But is this a golden opportunity for the people of Horsham or simply a monumental bribe in favour of nearly 5000 new homes on green field land, growing the town population by a quarter?
We put this to those promoting the hospital scheme this week, as well as the doctors at the CCGs now charged with making a decision.
Before answering the leader of Horsham District Council, Ray Dawe (Con, Chantry) let out a long sigh, and then said if the council could get a better facility for Horsham, it should be trying to do so.
“You could regard it as a bribe,” he also said. “Clearly if you throw a hospital into the equation it is quite obvious to anybody it is more persuasive than without a hospital.”
He cited personal experiences that had convinced him that the current facilities offered at East Surrey Hospital were inadequate, and that the council and its members would look more favourably on development plans that could address the paucity of primary healthcare services in the north Horsham area.
It has long been suspected that the North Horsham development would be the council’s preferred large-scale housing proposal for the district – the leader’s latest comment and actions only serve to consolidate this opinion.
Meanwhile, in response to the monumental bribe suggestion, Francis Maude said: “It isn’t that at all. It is a fantastic opportunity.”
“We’re a popular fast growing area, and frankly whatever the planning framework, there is always going to be a necessity for local councils to cater for housing need.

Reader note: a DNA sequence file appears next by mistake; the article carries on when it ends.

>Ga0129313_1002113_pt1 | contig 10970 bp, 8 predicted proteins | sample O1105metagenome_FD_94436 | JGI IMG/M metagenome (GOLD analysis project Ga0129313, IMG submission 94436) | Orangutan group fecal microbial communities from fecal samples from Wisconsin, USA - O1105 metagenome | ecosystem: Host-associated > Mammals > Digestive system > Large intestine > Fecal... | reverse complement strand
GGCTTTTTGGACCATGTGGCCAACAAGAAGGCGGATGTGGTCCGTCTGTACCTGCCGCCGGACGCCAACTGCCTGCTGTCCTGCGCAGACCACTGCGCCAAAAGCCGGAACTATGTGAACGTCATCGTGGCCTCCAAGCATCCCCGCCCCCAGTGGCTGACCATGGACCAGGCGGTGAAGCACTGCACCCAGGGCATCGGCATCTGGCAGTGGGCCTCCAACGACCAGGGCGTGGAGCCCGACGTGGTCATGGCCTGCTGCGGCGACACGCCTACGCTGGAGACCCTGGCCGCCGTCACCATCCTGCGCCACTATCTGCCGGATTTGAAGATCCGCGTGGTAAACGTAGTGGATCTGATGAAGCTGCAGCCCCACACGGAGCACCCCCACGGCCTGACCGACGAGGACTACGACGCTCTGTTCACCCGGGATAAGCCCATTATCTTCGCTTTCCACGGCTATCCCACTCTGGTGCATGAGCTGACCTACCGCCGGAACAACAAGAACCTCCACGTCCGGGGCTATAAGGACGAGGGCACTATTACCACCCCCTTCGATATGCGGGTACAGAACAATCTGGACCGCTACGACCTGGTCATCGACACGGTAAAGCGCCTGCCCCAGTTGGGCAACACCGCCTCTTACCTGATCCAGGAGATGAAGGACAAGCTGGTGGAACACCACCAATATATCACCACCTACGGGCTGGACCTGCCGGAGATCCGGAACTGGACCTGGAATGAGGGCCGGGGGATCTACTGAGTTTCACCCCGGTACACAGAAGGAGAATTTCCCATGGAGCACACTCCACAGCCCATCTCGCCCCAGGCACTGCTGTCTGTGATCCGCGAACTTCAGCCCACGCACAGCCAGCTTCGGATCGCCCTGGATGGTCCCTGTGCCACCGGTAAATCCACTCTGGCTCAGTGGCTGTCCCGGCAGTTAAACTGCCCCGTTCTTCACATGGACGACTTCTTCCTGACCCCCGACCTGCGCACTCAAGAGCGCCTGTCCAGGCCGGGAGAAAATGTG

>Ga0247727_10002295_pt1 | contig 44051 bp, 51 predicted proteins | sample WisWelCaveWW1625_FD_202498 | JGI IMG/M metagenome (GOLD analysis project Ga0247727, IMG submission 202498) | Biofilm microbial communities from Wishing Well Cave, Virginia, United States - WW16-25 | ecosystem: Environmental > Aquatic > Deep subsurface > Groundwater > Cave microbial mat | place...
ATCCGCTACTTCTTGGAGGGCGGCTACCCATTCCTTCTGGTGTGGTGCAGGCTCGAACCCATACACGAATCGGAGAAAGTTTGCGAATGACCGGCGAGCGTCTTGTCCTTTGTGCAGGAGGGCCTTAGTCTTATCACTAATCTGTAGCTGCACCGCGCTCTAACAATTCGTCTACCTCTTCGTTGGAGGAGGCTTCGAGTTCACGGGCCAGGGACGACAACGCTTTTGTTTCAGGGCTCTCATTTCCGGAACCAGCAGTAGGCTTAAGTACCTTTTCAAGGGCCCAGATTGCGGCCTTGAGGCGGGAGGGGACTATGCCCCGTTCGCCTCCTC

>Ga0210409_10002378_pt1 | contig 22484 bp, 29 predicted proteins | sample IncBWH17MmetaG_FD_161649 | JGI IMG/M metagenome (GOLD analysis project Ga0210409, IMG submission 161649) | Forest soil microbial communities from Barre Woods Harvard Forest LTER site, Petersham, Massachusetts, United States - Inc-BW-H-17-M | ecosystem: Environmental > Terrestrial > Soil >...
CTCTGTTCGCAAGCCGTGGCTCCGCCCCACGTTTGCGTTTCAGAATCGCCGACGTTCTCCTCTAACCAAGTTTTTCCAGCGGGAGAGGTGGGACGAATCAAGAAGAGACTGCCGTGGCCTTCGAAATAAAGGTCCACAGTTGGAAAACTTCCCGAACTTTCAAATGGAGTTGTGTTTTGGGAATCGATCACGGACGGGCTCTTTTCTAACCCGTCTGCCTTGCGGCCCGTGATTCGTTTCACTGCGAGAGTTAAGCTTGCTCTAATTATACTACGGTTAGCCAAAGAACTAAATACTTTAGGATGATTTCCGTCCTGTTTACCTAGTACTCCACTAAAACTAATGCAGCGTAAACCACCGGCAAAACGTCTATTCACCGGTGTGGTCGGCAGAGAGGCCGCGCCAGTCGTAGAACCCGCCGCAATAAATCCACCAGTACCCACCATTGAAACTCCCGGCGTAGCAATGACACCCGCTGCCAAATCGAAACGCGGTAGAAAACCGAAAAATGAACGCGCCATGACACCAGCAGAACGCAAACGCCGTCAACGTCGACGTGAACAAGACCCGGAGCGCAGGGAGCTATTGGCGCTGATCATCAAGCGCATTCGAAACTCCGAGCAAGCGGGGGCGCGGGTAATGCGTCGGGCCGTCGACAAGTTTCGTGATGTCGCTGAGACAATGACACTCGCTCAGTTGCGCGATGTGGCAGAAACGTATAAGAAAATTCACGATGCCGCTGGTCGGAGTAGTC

“What better way to do it than to couple it with the creation of a new acute hospital.”
Dr Dean, lead GP of the Horsham and Mid Sussex CCG gave a more circumspect response, declaring it neither a golden opportunity nor a monumental housing bribe.
“You have to consider the middle ground carefully,” he told the County Times, questioning: “What is it that we want? What is different from what we have at the moment? What services are we going to be needing in the future?
“We must also take into account the wider health economy? You cannot just put a building into the middle of a development and then just say, there you go, now use it!
“That is not the way to go about it,” he said.
But do other GPs in the local area share this point of view, Dr Dean was asked? “I think they are very supportive of the CCG’s stance,” he answered. “It is about improving the services that we are offering out of Horsham Hospital.”
There seemed to be tacit concern that any new acute hospital for Horsham would sound the death knell for the existing Horsham Hospital in Hurst Road, as well as Crawley’s existing local hospital.
Comments made by the leader of Horsham District Council corroborated these concerns.
With the caveat that the district council does not run health services, he said: “Is it realistic to have the two running side by side? The answer is no it probably isn’t.”
At a time when the local CCG is actively expanding and improving community services from Horsham Hospital, its potential demise could explain opposition the new hospital plans may receive from the wider GP community.
However, the majority of GPs are not active within the local CCG, merely represented by it. It is the wider GP community Mr Maude and fellow protagonists hope to persuade, in addition to the CCG clinicians, at the meeting this Saturday.
Mr Maude says on the table is ‘an exciting new model of acute hospital provision’ and the Government minister has been in talks with Circle, Europe’s largest healthcare partnership.
A spokesperson at Circle told the County Times: “‘Francis Maude has campaigned for more hospital capacity in Horsham for years.
“If doctors and nurses in the area think we could help make a difference, we will do everything we can to help deliver it. At the moment, there are no firm plans on the table.”